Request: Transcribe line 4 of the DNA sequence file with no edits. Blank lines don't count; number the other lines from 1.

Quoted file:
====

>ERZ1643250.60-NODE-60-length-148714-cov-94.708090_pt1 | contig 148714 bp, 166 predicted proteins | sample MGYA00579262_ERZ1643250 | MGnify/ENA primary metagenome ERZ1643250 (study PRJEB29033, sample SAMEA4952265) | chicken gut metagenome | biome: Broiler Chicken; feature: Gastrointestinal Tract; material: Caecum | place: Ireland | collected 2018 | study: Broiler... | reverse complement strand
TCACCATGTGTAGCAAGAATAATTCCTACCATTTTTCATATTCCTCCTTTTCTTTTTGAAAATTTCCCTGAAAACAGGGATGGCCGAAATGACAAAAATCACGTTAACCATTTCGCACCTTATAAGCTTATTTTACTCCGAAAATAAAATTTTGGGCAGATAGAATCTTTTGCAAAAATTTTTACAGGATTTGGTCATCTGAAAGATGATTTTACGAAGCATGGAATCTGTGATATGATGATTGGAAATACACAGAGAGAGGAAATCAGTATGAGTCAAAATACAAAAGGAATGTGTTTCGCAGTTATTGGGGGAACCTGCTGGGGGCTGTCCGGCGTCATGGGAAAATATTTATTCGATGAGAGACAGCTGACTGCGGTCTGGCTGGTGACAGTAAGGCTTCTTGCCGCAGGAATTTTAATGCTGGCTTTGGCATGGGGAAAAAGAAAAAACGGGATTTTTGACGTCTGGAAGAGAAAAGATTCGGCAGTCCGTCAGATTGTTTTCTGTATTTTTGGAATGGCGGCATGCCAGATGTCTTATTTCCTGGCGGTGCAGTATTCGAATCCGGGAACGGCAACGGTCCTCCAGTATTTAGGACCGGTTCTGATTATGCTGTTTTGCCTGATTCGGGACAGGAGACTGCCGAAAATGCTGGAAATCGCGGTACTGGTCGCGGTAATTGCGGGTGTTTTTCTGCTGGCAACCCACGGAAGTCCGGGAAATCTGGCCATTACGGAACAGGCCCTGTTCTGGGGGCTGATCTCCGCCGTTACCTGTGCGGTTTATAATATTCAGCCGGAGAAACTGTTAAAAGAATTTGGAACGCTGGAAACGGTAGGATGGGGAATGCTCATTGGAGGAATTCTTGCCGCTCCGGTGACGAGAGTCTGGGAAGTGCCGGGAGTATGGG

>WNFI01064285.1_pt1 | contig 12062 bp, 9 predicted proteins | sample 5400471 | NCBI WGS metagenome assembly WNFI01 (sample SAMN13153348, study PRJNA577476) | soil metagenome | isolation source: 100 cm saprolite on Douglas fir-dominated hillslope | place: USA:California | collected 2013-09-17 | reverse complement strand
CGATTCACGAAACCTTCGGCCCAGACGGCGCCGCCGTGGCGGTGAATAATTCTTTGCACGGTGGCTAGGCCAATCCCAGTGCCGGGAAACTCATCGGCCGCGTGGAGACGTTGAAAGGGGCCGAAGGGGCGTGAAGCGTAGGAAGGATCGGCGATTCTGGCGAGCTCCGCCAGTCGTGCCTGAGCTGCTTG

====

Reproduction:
CGATTCACGAAACCTTCGGCCCAGACGGCGCCGCCGTGGCGGTGAATAATTCTTTGCACGGTGGCTAGGCCAATCCCAGTGCCGGGAAACTCATCGGCCGCGTGGAGACGTTGAAAGGGGCCGAAGGGGCGTGAAGCGTAGGAAGGATCGGCGATTCTGGCGAGCTCCGCCAGTCGTGCCTGAGCTGCTTG